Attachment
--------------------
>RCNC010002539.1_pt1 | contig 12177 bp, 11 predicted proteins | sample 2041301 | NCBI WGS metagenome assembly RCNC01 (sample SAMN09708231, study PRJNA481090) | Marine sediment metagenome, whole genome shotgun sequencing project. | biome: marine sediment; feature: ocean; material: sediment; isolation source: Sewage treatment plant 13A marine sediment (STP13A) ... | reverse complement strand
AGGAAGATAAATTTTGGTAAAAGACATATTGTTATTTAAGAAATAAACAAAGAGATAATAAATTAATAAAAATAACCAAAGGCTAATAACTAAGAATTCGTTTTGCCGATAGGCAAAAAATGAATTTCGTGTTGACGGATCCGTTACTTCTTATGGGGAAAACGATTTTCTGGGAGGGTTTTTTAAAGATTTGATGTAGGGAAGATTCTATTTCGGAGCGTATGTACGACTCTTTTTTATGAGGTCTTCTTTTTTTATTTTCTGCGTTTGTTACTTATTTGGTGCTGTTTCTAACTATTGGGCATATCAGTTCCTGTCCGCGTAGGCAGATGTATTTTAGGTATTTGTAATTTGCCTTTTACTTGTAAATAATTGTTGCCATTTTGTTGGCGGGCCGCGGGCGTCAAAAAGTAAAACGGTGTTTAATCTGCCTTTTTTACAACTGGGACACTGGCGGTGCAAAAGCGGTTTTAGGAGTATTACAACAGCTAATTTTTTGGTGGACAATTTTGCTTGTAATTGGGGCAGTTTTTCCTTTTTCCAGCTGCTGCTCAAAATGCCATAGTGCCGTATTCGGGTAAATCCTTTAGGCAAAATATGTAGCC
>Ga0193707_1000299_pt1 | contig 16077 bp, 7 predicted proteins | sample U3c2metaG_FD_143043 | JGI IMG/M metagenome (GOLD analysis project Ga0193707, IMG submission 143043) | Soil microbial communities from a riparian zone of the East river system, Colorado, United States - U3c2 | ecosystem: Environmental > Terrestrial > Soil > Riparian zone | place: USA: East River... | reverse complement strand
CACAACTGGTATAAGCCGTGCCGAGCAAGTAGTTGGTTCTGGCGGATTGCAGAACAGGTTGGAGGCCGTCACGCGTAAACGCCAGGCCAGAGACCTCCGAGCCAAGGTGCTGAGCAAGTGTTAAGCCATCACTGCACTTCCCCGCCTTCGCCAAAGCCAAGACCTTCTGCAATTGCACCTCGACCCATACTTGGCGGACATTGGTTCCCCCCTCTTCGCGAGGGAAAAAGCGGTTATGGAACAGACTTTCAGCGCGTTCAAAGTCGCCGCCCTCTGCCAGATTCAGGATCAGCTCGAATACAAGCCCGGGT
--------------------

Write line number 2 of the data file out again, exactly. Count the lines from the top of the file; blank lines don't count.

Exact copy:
AGGAAGATAAATTTTGGTAAAAGACATATTGTTATTTAAGAAATAAACAAAGAGATAATAAATTAATAAAAATAACCAAAGGCTAATAACTAAGAATTCGTTTTGCCGATAGGCAAAAAATGAATTTCGTGTTGACGGATCCGTTACTTCTTATGGGGAAAACGATTTTCTGGGAGGGTTTTTTAAAGATTTGATGTAGGGAAGATTCTATTTCGGAGCGTATGTACGACTCTTTTTTATGAGGTCTTCTTTTTTTATTTTCTGCGTTTGTTACTTATTTGGTGCTGTTTCTAACTATTGGGCATATCAGTTCCTGTCCGCGTAGGCAGATGTATTTTAGGTATTTGTAATTTGCCTTTTACTTGTAAATAATTGTTGCCATTTTGTTGGCGGGCCGCGGGCGTCAAAAAGTAAAACGGTGTTTAATCTGCCTTTTTTACAACTGGGACACTGGCGGTGCAAAAGCGGTTTTAGGAGTATTACAACAGCTAATTTTTTGGTGGACAATTTTGCTTGTAATTGGGGCAGTTTTTCCTTTTTCCAGCTGCTGCTCAAAATGCCATAGTGCCGTATTCGGGTAAATCCTTTAGGCAAAATATGTAGCC